So it’s a few weeks since I got my little Asus EeePC 701. And I’m pleased to say I’ve now got it transformed into a little baby Mac!
In the end I found that the Leopard install wasn’t really going to fly, so I went for a Tiger install and that has worked out really well. I’ve now got a really nice little OSX netbook that is super portable and actually surprisingly usable. Plus it was very cheap
Here’s the Tiger desktop, the Eee’s 7″ screen runs at 800×480:
Unlike Vista, OSX’s 3D acceleration works great even on fairly low end GPUs. Dashboard and ExposÃ© are fluid and perfectly usable. Screen updates are super slick, just like on a normal Mac. Here’s Firefox 3 running:
And this is iTunes 7 running. Works fine!
The thing that really surprises me is just how well OSX runs on this thing. It’s only an Intel Celeron of about 600MHz in real terms, with a fairly meagre Intel GMA900 integrated graphics chips, but OSX feels pretty snappy on the 701.
One very minor downside is that the system clock runs slow, apparently due to OSX incorrectly picking up the Asus’ actual bus speed. This results in the clock drifting out of time, and couple of system animations running slow, however apart from that everything seems fine. The clock is fine on startup since the CMOS clock isn’t affected. Speed of apps etc is not affected at all.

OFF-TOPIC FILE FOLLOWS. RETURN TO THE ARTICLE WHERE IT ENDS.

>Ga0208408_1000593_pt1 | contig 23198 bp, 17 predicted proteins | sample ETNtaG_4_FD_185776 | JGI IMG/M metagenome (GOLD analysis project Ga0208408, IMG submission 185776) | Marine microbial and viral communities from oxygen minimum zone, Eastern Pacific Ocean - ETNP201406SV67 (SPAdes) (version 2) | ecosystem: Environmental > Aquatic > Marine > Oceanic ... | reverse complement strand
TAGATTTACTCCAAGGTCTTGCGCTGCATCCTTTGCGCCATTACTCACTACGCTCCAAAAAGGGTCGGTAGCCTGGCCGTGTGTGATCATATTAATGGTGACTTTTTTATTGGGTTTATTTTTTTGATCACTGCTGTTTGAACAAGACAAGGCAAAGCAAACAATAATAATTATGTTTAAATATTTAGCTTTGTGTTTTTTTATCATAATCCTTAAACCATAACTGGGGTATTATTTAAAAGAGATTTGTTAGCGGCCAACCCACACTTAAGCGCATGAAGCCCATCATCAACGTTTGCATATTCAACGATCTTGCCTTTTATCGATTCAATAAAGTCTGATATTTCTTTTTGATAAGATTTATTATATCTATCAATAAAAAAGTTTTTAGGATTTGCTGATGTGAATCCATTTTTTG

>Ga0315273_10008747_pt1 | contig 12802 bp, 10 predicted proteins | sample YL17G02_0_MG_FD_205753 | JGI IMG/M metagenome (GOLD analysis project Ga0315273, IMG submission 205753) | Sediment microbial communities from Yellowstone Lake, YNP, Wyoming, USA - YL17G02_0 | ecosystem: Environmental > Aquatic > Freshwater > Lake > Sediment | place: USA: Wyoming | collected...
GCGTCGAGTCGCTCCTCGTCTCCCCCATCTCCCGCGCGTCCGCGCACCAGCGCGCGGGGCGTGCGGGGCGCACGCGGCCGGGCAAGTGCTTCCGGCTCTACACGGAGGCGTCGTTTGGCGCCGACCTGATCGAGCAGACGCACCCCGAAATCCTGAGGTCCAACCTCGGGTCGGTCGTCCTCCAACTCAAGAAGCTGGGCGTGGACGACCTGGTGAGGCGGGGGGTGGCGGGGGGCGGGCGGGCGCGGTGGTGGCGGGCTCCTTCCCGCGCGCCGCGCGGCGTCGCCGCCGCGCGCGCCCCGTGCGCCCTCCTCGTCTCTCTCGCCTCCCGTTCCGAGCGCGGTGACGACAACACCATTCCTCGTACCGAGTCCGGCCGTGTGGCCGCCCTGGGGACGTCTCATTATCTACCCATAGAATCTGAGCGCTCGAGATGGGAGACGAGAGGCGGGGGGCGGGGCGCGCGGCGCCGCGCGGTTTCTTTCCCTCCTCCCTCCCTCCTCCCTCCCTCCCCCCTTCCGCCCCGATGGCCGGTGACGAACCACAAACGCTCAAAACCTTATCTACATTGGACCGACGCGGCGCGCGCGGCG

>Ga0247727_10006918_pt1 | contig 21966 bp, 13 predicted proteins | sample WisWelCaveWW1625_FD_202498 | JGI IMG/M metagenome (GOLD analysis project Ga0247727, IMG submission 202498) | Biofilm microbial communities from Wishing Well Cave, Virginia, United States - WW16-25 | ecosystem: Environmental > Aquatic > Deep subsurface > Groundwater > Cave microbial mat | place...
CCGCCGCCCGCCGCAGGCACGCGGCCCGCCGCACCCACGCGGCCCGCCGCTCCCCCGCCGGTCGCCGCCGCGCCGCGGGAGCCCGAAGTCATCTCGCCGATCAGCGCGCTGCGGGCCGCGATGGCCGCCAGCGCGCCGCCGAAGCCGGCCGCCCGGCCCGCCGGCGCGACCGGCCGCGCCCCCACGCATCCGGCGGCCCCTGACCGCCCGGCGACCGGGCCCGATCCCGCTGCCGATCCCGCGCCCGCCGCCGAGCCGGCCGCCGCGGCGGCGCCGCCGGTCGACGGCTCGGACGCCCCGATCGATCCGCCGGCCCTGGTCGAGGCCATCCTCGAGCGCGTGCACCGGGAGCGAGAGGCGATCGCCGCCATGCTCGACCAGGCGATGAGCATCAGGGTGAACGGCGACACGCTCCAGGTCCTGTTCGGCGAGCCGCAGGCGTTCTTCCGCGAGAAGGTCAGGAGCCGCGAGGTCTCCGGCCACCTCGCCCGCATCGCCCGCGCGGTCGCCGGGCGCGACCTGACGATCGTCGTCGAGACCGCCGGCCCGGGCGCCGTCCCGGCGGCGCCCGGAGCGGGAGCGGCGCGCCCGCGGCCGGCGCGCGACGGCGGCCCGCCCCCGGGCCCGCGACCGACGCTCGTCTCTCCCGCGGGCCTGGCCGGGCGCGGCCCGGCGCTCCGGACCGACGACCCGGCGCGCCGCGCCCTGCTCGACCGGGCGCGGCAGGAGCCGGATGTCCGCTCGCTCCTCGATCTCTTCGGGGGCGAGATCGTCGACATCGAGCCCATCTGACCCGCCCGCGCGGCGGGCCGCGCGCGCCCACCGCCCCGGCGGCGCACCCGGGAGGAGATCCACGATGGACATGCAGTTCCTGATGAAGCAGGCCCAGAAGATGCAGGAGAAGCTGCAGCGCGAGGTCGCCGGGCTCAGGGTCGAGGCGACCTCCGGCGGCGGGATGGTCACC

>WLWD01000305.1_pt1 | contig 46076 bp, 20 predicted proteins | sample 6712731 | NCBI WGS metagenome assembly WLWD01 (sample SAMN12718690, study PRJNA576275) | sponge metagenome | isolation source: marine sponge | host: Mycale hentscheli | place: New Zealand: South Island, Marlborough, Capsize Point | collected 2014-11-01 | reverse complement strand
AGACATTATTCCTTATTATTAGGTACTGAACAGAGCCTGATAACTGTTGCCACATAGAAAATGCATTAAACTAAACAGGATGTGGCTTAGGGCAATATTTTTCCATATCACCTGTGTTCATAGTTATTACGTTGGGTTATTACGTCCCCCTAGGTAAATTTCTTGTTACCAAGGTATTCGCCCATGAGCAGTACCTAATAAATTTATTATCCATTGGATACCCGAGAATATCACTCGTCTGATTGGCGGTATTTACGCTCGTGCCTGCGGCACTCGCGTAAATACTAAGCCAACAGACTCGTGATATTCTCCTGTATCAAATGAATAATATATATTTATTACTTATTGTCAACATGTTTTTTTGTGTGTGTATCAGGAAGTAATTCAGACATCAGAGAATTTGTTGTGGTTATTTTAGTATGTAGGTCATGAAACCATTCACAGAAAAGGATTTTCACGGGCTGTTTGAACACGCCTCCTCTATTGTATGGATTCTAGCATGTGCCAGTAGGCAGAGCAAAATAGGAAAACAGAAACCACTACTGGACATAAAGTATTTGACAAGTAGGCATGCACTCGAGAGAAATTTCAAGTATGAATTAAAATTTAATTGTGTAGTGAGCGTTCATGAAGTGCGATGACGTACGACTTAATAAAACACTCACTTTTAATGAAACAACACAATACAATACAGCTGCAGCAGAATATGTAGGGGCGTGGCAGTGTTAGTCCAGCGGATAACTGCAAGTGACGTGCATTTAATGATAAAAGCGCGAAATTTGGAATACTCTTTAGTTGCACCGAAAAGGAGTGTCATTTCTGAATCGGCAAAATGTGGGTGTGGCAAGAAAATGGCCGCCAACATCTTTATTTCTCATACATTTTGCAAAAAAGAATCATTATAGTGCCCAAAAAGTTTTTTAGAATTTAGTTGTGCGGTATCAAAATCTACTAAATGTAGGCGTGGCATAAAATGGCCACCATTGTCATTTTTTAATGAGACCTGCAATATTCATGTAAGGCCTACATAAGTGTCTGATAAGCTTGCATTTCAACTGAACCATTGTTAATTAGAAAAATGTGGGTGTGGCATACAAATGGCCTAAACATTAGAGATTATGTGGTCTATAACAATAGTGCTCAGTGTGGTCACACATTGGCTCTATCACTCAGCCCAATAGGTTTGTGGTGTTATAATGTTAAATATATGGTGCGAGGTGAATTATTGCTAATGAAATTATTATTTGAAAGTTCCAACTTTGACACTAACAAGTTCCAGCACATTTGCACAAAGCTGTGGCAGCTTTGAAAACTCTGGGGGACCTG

Secondly, the Eee’s internal WiFi card isn’t supported under OSX. Like everyone else, I just bought a Dell mini PCI Express card on eBay for about £13, opened the machine up and replaced the WiFi card. I also upgraded the memory from the standard 512MB to 1GB, as I had a spare 1GB module left over from my recent iMac upgrade.
Also, the 4GB solid state drive doesn’t leave lots of room after a bare Tiger install, just over 1GB. I wanted to install Xcode (the developer tools) to see if they would work, however the Tiger versions of Xcode will only install to the boot drive, and need more than 1GB. In the end, though, I was able to clone the SSD to an 8GB SDHC card using the excellent SuperDuper. When booting the Eee, you can enter the OSX Darwin bootloader and choose to boot from the SDHC instead. Amazingly, performance isn’t a *lot* slower than the internal SSD, and I was able to install Xcode to the SDHC. Even more amazingly, I could create a test Cocoa project/application, run Interface Builder, and so on. I wouldn’t want to use it *too* much with such a small screen and keyboard, but it’s nice to know you can get an install to run off SDHC and give you more room for certain apps that depend so much on the boot volume.
Of course, I had to add one final touch Ages ago I bought a lot of 10 old rainbow Apple badges from eBay, the sort they used to put in the little square bezel on the old machines. I actually wanted to cut out the rainbow apple from the square surround, until I realised these old badges are made of metal and the apple is pressed out. Seemed like too much trouble so I went with the whole badge…